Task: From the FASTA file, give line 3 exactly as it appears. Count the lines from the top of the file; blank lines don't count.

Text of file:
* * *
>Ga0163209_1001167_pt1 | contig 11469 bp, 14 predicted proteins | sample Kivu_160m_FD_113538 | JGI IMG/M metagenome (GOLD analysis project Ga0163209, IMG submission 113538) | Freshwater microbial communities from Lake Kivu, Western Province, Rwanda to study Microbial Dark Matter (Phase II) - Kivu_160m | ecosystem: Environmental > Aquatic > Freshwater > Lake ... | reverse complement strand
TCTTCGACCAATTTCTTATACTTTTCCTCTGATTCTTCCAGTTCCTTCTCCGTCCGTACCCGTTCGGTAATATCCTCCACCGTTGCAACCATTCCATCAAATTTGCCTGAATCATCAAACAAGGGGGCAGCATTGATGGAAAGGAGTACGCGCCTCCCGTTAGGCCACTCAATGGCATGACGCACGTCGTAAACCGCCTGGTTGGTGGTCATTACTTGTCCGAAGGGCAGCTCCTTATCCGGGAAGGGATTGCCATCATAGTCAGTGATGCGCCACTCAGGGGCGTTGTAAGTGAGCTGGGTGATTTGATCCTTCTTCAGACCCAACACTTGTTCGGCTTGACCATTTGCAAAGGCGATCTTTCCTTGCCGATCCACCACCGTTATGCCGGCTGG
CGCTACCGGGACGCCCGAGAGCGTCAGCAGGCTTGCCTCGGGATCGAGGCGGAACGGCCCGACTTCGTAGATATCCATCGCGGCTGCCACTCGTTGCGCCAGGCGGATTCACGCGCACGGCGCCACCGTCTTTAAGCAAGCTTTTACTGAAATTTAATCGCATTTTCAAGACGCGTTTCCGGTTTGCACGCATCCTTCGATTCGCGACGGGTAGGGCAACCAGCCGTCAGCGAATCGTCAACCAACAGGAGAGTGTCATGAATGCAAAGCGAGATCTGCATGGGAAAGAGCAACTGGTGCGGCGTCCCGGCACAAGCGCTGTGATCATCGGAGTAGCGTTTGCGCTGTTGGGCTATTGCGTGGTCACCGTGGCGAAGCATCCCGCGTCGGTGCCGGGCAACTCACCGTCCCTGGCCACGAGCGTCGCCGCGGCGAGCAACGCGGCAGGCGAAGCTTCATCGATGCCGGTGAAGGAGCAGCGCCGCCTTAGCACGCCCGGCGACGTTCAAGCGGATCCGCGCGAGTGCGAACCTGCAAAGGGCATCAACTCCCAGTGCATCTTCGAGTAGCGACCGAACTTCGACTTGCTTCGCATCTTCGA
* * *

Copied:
CGCTACCGGGACGCCCGAGAGCGTCAGCAGGCTTGCCTCGGGATCGAGGCGGAACGGCCCGACTTCGTAGATATCCATCGCGGCTGCCACTCGTTGCGCCAGGCGGATTCACGCGCACGGCGCCACCGTCTTTAAGCAAGCTTTTACTGAAATTTAATCGCATTTTCAAGACGCGTTTCCGGTTTGCACGCATCCTTCGATTCGCGACGGGTAGGGCAACCAGCCGTCAGCGAATCGTCAACCAACAGGAGAGTGTCATGAATGCAAAGCGAGATCTGCATGGGAAAGAGCAACTGGTGCGGCGTCCCGGCACAAGCGCTGTGATCATCGGAGTAGCGTTTGCGCTGTTGGGCTATTGCGTGGTCACCGTGGCGAAGCATCCCGCGTCGGTGCCGGGCAACTCACCGTCCCTGGCCACGAGCGTCGCCGCGGCGAGCAACGCGGCAGGCGAAGCTTCATCGATGCCGGTGAAGGAGCAGCGCCGCCTTAGCACGCCCGGCGACGTTCAAGCGGATCCGCGCGAGTGCGAACCTGCAAAGGGCATCAACTCCCAGTGCATCTTCGAGTAGCGACCGAACTTCGACTTGCTTCGCATCTTCGA